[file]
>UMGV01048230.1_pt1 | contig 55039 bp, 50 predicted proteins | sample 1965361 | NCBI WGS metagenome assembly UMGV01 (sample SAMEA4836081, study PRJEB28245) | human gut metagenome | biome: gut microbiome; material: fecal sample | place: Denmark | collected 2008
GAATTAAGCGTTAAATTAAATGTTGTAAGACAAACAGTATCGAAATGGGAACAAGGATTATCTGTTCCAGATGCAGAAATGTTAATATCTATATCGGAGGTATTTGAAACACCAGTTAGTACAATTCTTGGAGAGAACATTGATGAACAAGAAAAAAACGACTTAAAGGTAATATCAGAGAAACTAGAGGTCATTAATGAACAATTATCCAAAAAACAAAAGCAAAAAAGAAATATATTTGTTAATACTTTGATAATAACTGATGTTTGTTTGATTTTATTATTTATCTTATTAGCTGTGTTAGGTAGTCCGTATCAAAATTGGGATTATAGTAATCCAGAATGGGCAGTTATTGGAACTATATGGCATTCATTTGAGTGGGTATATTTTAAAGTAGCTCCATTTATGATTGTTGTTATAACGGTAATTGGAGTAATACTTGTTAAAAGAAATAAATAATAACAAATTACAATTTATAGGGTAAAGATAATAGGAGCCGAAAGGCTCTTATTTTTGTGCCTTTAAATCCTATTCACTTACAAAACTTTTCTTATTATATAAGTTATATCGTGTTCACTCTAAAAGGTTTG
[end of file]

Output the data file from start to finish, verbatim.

>UMGV01048230.1_pt1 | contig 55039 bp, 50 predicted proteins | sample 1965361 | NCBI WGS metagenome assembly UMGV01 (sample SAMEA4836081, study PRJEB28245) | human gut metagenome | biome: gut microbiome; material: fecal sample | place: Denmark | collected 2008
GAATTAAGCGTTAAATTAAATGTTGTAAGACAAACAGTATCGAAATGGGAACAAGGATTATCTGTTCCAGATGCAGAAATGTTAATATCTATATCGGAGGTATTTGAAACACCAGTTAGTACAATTCTTGGAGAGAACATTGATGAACAAGAAAAAAACGACTTAAAGGTAATATCAGAGAAACTAGAGGTCATTAATGAACAATTATCCAAAAAACAAAAGCAAAAAAGAAATATATTTGTTAATACTTTGATAATAACTGATGTTTGTTTGATTTTATTATTTATCTTATTAGCTGTGTTAGGTAGTCCGTATCAAAATTGGGATTATAGTAATCCAGAATGGGCAGTTATTGGAACTATATGGCATTCATTTGAGTGGGTATATTTTAAAGTAGCTCCATTTATGATTGTTGTTATAACGGTAATTGGAGTAATACTTGTTAAAAGAAATAAATAATAACAAATTACAATTTATAGGGTAAAGATAATAGGAGCCGAAAGGCTCTTATTTTTGTGCCTTTAAATCCTATTCACTTACAAAACTTTTCTTATTATATAAGTTATATCGTGTTCACTCTAAAAGGTTTG